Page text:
Prime Minister Sheikh Hasina has spoken for many when she suggested in parliament on Wednesday that local elections should also be held on party-basis to remove unnecessary confusion among contestants and voters.
She made the
suggestion on the heels of preparations by the Election Commi-ssion to hold free, fair and impartial City Corporation elections in Dhaka and Chittagong on April.
Sheikh Hasina also requested the Speaker to initiate measures for allowing City, Upazila and Union Council elections under party banners and candidates to be nominated by the parties - instead of parties unofficially giving them support.
In effect, no local election in the country has been held ever totally on a non-party format, as has been stipulated in the Constitution. Parties not only chose candidates but vehemently campaigned for them using name and fame of the party chief and even the dead leaders.
But why is this hide and seek? These days political parties openly naming and supporting contenders in local fray only violates the Constitution and demeans the independence of the Election Commission, an institution itself required to be strengthened further for ensuring credible and peaceful election.
Now the Prime Minister has boldly uttered words in favour of partisan local elections it would not only remove an unnecessary lid on the polls but create healthy competition among contesting parties and simplify the job of the EC which is often alleged to be biased towards ruling party-backed contenders.
This is happening ahead of the elections to the Dhaka South City Corporation (DSCC), Dhaka North City Corporation (DNCC) and Chittagong City Corporation.
The proposal of Sheikh Hasina should be vetted by the Speaker and put to work as soon as possible - although it will miss the upcoming city polls.
During Upazila elections last year, both ruling Awami League and opposition Bangladesh Nationalist Party (BNP) actively fielded their chosen candidates, campaigned for them and even fought to ensure they win. These led to enforced irregularities and violence such as occupying and burning polling centers, stuffing of ballots and holding poll officials hostage.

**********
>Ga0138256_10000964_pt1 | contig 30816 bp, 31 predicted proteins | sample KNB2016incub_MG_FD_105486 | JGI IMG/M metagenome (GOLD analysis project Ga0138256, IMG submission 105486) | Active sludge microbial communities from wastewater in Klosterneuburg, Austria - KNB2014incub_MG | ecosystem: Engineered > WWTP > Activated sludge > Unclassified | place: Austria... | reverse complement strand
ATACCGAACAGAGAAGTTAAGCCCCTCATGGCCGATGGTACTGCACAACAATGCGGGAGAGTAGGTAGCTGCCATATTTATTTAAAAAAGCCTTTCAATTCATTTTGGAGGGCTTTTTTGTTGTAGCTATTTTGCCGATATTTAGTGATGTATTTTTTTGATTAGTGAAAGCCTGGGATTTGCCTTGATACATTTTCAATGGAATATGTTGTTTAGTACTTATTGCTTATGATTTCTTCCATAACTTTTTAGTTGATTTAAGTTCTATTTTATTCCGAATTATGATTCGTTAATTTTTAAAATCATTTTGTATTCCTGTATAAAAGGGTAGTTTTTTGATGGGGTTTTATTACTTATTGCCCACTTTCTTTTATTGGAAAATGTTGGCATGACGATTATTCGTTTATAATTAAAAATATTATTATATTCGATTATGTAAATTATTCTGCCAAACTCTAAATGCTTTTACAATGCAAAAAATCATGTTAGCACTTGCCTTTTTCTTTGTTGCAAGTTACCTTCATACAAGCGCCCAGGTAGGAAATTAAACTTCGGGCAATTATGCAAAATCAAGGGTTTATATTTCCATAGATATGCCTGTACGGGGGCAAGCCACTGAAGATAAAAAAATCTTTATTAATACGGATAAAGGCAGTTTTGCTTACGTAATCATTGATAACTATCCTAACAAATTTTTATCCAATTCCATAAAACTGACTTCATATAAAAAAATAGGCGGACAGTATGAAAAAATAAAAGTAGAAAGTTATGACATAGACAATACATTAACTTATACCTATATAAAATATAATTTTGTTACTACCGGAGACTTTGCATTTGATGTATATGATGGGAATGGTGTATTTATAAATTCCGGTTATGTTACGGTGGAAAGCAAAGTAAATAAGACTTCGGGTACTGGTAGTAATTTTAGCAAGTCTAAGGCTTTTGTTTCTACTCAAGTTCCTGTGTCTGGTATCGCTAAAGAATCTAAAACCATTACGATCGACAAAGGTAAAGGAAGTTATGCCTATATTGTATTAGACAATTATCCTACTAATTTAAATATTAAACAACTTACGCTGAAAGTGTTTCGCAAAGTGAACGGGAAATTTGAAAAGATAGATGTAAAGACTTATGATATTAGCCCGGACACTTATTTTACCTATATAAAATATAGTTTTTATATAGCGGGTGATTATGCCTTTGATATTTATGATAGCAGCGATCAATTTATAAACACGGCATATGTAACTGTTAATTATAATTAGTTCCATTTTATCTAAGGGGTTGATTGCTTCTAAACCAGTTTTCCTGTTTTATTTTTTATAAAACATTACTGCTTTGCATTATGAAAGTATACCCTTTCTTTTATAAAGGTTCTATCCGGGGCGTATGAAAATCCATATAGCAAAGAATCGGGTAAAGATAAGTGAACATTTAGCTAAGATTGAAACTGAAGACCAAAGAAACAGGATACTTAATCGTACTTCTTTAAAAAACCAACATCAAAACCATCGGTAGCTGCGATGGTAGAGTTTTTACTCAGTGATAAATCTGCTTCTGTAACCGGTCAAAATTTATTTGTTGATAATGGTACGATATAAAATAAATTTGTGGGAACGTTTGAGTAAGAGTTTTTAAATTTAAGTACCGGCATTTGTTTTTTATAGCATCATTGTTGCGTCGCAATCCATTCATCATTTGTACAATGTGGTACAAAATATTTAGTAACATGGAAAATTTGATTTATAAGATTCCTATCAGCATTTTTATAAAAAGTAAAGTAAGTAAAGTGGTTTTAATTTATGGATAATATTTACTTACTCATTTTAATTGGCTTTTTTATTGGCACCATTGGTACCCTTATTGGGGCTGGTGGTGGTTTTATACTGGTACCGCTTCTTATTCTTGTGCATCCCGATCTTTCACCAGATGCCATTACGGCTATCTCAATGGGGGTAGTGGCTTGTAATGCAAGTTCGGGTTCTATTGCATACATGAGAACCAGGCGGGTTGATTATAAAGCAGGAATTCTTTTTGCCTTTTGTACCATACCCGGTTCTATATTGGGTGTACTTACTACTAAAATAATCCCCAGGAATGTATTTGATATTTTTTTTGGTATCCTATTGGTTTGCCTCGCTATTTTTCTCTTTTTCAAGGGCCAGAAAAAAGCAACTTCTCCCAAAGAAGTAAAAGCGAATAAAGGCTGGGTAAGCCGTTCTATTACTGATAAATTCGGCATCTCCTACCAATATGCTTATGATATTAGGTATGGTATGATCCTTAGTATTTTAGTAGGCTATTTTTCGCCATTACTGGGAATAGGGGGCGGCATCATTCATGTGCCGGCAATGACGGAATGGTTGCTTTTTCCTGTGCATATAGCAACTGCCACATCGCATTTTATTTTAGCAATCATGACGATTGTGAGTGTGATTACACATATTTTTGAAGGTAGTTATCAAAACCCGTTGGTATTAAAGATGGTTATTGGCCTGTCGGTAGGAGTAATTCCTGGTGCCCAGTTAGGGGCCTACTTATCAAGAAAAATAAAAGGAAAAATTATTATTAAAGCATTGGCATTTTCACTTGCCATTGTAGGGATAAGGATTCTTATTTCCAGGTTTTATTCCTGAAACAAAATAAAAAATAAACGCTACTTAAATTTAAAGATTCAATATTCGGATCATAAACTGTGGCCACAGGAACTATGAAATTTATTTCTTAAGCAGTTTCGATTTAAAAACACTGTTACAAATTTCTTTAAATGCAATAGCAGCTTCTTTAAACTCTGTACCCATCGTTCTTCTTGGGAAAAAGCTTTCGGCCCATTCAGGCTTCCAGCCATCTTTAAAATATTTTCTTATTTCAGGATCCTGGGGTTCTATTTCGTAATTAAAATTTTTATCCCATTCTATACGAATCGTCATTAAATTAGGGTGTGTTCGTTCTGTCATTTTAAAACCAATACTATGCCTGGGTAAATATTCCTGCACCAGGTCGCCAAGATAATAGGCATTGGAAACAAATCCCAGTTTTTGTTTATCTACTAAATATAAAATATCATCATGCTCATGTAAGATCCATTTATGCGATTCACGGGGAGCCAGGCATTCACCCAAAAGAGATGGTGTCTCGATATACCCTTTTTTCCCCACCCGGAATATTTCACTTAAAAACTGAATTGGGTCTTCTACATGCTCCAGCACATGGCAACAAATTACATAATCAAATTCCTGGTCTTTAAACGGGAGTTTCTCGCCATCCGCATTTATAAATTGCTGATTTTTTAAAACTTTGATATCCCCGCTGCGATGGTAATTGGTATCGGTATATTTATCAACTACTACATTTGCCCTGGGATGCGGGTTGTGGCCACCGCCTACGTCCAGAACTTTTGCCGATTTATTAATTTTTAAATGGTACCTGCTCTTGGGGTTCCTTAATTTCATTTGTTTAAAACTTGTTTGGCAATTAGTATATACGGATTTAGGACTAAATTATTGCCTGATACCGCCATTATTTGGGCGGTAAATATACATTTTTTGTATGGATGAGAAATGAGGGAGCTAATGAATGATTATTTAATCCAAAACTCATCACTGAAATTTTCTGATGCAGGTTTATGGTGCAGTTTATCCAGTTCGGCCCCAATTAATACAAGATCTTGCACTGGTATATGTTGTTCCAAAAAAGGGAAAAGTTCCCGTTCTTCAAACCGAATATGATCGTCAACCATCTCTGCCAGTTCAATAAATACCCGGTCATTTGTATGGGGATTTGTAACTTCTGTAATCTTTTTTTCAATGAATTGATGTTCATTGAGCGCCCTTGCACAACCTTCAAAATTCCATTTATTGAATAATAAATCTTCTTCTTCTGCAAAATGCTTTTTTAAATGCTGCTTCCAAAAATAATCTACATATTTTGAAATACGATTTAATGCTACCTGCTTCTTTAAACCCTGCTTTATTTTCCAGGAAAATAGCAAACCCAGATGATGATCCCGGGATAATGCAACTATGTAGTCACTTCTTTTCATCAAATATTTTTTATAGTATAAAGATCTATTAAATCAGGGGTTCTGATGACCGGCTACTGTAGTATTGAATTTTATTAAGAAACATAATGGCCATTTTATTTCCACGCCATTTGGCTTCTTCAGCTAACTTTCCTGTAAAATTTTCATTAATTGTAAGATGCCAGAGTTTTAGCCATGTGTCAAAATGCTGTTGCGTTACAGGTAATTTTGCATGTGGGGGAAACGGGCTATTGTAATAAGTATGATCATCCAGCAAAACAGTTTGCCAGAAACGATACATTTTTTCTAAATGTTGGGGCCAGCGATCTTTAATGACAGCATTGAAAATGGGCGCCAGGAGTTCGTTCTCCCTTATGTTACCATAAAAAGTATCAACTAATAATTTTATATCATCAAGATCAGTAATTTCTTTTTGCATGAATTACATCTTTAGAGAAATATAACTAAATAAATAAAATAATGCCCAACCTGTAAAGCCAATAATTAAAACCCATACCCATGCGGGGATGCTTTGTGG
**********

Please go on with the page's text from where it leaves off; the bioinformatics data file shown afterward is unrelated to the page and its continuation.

Law enforcers deployed to keep peace an order during local polls have always bowed down to militant political activists thus turning the votes into farce.
Under above circumstances, the Prime Minister's right step towards legalizing the participation of political parties in all elections will surely help ease the unwanted situation and allow healthy competition between parties.
However, this alone will not remove fears of unfair voting or intimidation of voters or tampering of the results. These can be stopped only if the EC is given unflinching authority to run the election independently and the government cooperates by offering security and logistics as may be requested by the EC.
The EC also should have a mindset to perform its job without fear or favour and not submit to any undue request or pressure. The local elections are no less important than parliamentary polls because they lay down and implement the crucial framework for development in rural areas. The EC must prove itself beyond avoidable criticism and keep its image clean.
The Prime Minister acts on the basis of realities and she rightly realized the need for removing the cap on political participation in local elections. This Sheikh Hasina wants implemented without delay to avoid further complications.
In the last Uapazila election, the EC failed to implement its mandate to ensure free and peaceful voting. Law and order turned too bad with the superior security personnel, helping police, also playing "lame duck." It was the EC's responsibility to call them to act. Deployment of additional security forces in the Upazila vote had proved futile.
Holding violence-free election is a difficult proposition in Bangladesh amid growing intolerance among political parties and alleged politicization of the electoral machinery. If the Prime Minister would also look into the matter and direct the EC and relevant officials to remain completely neutral in discharging their duties it will help strengthen democracy and overcome challenges.
We would expect all political parties will endorse Sheikh Hasina's honest desire to un-lid local elections and install credible local governance.
Sheikh Hasina in parliament also spoke about the end-April City polls. She welcomed BNP's decision to join the polls breaking away from its perceived stance to boycott all polls as long as the incumbent premier holds the fort. BNP Chairperson Khaleda Zia's quiet departure from her earlier decision has been welcomed by all. But the PM asked what Khaleda means by level playing field during the city polls.
Anyone having the slightest political wit knows that to the BNP,level playing field is a guarantee from the Election Commission that its candidates will win the Mayor and Councillor posts in the city elections. The EC of course cannot promise so. But Chief Election Commissioner Kazi Rakibuddin Ahmed has assured the leaders from BNP-led 20-party alliance that he will do everything possible to hold a free, fair and credible election on
We think Khaleda Zia should be satisfied with that assurance and cooperate with the EC to hold the polls in a free and peaceful atmosphere.